Great Lakes cleanup may reap big benefits

Sep 07, 2007

A Brookings Institution study suggested that restoring the health of the U.S. Great Lakes could create $50 billion in economic benefit for the area.

The cost-benefit analysis showed efforts to improve the health of the Great Lakes -- beset by invasive species, sewage contamination toxic pollution and other threats -- would generate nearly two times the economic gains compared with such a project's cost.

"A tremendous opportunity exists to restore the lakes, reinvigorate the region's economy, and boost the competitiveness of the nation," said Robert Litan of the Kauffmann Foundation, a Brookings senior Fellow who led the study. "The report makes a compelling case for Congress to act now to restore the lakes by passing the Great Lakes Collaboration Implementation Act."

The researchers determined the Great Lakes region could gain at least $50 billion in long-term economic benefits from a restoration investment of $26 billion. That's a net gain of at least $24 billion from increases in tourism, the fishing industry, recreational activity and home values, the study said.

Copyright 2007 by United Press International

Explore further: 'Fracking' in the dark: Biological fallout of shale-gas production still largely unknown

add to favorites email to friend print save as pdf

Related Stories

China arms itself for difficult 'war on pollution'

Jul 08, 2014

Having declared "war on pollution", China is arming itself with tougher weapons from new courts to daily fines and shutting down offenders altogether, in what analysts call promising steps but no guarantee ...

Plastic tide 'causing $13 bn in damage', UN says

Jun 23, 2014

The dumping of plastic waste into the world's oceans is causing at least $13 billion a year of damage, threatening marine life, tourism and fisheries, the United Nations warned Monday at the launch of a global ...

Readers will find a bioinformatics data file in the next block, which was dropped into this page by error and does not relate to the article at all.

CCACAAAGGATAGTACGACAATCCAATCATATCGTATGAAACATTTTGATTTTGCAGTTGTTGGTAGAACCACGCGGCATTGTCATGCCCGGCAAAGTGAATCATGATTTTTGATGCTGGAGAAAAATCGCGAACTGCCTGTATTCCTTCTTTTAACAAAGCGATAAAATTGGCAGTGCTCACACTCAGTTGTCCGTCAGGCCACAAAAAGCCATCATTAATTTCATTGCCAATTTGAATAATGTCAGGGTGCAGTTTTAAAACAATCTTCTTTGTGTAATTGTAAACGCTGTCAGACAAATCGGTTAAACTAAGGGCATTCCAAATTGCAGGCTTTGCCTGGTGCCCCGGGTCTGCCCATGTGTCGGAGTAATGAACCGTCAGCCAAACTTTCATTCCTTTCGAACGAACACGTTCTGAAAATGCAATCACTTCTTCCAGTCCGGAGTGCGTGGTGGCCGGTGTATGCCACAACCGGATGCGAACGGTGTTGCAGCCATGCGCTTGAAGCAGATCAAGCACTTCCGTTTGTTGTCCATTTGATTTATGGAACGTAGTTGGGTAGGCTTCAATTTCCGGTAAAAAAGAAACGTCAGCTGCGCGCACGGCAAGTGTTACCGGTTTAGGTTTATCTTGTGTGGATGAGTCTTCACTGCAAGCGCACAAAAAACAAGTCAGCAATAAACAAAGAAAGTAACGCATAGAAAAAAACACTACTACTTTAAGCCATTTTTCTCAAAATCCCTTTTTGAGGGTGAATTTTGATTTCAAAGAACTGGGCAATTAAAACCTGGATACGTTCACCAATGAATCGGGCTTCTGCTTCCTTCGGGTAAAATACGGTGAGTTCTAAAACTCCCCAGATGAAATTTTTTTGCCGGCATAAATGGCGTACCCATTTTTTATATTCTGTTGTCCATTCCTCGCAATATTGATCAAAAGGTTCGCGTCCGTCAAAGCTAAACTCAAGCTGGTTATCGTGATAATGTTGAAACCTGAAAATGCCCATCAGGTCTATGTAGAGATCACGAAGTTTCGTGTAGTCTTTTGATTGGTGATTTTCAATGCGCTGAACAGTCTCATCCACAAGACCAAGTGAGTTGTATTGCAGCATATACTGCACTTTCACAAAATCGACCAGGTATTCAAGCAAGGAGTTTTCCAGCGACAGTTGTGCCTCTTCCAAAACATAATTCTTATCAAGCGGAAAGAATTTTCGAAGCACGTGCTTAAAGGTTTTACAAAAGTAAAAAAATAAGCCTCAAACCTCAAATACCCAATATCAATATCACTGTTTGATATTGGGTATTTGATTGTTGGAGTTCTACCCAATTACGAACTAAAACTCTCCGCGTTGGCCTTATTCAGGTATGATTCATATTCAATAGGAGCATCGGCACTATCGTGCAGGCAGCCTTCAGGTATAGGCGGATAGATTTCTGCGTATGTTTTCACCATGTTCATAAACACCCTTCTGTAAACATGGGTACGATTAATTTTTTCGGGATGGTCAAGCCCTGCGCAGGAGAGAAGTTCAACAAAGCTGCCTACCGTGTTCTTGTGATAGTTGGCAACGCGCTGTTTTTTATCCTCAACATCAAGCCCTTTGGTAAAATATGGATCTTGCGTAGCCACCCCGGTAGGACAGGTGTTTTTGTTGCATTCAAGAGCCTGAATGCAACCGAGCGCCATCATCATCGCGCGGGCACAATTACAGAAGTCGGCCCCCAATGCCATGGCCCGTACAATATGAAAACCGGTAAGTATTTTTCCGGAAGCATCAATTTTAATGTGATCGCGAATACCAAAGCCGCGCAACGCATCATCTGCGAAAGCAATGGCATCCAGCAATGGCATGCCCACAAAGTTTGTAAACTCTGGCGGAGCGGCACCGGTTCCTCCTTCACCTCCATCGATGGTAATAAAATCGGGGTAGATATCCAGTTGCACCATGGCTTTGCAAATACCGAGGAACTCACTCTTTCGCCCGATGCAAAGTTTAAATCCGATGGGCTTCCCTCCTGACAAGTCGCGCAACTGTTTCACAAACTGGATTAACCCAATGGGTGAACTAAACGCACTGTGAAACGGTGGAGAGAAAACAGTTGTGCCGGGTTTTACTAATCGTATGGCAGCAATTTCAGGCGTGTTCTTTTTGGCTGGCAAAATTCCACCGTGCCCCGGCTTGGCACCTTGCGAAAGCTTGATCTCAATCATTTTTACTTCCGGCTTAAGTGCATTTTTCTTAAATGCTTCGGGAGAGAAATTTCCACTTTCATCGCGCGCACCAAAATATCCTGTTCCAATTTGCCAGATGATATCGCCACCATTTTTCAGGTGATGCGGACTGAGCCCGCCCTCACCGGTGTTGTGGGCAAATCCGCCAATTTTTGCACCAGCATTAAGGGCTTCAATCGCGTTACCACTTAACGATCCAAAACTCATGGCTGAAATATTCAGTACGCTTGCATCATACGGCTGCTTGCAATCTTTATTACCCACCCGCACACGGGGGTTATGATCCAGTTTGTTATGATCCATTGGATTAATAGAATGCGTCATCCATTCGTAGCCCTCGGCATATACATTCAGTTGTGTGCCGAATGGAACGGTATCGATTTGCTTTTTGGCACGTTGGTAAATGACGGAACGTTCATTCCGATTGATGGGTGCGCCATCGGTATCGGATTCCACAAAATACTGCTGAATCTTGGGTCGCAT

Fear of economic blow as births drop around world

May 07, 2014

Nancy Strumwasser, a high school teacher from Mountain Lakes, New Jersey, always thought she'd have two children. But the layoffs that swept over the U.S. economy around the time her son was born six years ...

Recommended for you

Tracking giant kelp from space

19 minutes ago

Citizen scientists worldwide are invited to take part in marine ecology research, and they won't have to get their feet wet to do it. The Floating Forests project, an initiative spearheaded by scientists ...

Heavy metals and hydroelectricity

1 hour ago

Hydraulic engineering is increasingly relied on for hydroelectricity generation. However, redirecting stream flow can yield unintended consequences. In the August 2014 issue of GSA Today, Donald Rodbell of ...

What's wiping out the Caribbean corals?

2 hours ago

Here's what we know about white-band disease: It has already killed up to 95 percent of the Caribbean's reef-building elkhorn and staghorn corals, and it's caused by an infectious bacteria that seems to be ...

User comments : 0